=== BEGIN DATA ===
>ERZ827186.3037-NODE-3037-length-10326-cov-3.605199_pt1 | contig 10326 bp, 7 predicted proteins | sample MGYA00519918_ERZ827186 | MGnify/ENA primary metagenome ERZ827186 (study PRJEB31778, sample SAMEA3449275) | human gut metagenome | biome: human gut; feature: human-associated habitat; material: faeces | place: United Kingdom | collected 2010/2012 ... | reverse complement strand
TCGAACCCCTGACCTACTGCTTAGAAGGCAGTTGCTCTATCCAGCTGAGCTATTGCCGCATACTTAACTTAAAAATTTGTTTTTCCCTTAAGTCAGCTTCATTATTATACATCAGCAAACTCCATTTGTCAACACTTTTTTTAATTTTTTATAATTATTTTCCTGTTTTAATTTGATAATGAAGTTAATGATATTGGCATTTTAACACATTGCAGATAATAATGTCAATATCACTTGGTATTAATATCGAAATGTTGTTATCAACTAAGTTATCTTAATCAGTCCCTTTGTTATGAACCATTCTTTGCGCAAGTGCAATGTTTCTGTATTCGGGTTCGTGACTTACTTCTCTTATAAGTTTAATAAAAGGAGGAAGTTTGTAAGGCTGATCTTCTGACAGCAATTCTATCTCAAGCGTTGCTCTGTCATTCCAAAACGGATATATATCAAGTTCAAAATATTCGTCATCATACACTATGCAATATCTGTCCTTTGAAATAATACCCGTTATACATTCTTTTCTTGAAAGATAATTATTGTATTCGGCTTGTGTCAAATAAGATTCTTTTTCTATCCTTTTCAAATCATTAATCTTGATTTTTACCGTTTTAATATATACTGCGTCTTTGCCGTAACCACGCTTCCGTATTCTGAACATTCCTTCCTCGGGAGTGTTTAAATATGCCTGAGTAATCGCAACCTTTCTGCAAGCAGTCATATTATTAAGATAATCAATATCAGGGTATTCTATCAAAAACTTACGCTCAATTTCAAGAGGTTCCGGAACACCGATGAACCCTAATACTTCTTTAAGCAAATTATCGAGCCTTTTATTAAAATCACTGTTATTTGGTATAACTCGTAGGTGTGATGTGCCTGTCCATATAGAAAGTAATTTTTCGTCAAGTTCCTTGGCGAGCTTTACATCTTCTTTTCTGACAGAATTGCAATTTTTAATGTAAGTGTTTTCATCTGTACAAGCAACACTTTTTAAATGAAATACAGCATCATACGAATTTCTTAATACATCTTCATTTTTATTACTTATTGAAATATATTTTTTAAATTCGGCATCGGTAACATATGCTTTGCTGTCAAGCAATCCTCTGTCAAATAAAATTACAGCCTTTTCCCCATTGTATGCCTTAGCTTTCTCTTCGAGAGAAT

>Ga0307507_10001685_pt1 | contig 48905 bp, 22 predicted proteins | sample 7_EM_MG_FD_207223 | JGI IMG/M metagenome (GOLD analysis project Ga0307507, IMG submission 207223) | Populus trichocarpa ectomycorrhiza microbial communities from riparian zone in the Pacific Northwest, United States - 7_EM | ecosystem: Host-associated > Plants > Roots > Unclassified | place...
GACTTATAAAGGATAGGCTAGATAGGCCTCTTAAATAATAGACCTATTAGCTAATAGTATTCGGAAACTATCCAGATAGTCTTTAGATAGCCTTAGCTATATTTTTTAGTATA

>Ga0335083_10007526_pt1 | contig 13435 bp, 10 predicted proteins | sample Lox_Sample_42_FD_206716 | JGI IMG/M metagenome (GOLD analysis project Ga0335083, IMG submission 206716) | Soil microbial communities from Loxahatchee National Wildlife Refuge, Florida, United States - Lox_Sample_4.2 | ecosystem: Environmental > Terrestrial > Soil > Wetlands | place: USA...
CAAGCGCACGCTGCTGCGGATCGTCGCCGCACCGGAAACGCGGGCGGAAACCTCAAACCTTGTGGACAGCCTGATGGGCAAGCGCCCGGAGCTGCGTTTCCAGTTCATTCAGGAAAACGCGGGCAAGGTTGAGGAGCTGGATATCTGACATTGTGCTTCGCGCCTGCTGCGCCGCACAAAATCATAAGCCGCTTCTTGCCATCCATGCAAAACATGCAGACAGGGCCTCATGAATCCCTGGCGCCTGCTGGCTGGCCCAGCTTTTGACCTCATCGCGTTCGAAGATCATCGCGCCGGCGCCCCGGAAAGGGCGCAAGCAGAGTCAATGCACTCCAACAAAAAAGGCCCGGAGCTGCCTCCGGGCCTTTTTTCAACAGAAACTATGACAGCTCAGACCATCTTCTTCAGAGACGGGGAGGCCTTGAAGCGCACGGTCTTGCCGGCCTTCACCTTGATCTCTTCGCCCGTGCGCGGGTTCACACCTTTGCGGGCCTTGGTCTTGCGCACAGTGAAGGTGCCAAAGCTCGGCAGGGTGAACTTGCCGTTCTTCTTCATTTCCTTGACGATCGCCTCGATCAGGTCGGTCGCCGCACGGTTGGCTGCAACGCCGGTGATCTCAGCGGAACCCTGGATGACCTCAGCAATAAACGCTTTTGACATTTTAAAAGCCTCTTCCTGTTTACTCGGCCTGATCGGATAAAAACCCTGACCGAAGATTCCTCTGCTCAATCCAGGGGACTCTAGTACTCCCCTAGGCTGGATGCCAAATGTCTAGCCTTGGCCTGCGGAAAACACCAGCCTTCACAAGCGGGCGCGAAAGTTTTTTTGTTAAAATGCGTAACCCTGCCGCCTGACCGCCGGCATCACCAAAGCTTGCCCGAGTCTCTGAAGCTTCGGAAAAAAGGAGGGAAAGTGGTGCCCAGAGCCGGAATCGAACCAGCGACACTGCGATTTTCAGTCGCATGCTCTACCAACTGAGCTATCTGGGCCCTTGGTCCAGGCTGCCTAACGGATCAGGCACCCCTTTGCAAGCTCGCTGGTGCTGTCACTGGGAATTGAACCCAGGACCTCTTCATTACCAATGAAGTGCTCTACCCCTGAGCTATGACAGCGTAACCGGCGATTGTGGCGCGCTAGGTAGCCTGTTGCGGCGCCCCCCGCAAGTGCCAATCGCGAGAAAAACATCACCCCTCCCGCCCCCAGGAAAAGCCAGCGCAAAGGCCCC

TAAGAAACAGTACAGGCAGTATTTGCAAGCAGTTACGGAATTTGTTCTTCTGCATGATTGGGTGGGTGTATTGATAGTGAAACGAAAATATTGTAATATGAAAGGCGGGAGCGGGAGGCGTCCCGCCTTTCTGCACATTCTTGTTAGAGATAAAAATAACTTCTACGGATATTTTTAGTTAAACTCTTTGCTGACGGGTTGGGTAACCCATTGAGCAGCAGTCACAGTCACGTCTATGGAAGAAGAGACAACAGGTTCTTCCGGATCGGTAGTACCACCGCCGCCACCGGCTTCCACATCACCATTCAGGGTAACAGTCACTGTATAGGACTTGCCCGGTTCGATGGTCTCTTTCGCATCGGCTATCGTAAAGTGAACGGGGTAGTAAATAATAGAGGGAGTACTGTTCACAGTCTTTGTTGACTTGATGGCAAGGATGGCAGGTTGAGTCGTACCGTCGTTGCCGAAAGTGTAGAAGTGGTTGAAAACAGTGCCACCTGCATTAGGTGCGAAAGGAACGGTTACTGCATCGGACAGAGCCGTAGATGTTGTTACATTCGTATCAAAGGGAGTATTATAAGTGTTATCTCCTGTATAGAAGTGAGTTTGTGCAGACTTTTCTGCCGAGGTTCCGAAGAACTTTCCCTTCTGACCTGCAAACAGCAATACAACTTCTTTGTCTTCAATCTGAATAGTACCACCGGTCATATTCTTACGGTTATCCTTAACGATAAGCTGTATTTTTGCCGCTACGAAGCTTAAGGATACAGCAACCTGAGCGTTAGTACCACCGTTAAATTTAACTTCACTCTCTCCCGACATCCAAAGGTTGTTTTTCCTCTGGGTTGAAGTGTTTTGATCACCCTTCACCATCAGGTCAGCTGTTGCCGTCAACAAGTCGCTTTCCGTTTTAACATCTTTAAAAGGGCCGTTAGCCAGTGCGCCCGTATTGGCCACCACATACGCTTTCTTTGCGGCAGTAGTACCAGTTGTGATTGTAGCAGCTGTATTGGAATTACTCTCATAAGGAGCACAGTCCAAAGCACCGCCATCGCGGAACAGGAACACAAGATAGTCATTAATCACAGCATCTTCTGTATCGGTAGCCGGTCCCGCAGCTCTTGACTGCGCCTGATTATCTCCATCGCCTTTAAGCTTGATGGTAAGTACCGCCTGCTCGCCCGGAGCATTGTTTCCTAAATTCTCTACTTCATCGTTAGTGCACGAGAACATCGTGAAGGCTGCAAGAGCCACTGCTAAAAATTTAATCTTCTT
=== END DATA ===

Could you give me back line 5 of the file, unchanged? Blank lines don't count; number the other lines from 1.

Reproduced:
>Ga0335083_10007526_pt1 | contig 13435 bp, 10 predicted proteins | sample Lox_Sample_42_FD_206716 | JGI IMG/M metagenome (GOLD analysis project Ga0335083, IMG submission 206716) | Soil microbial communities from Loxahatchee National Wildlife Refuge, Florida, United States - Lox_Sample_4.2 | ecosystem: Environmental > Terrestrial > Soil > Wetlands | place: USA...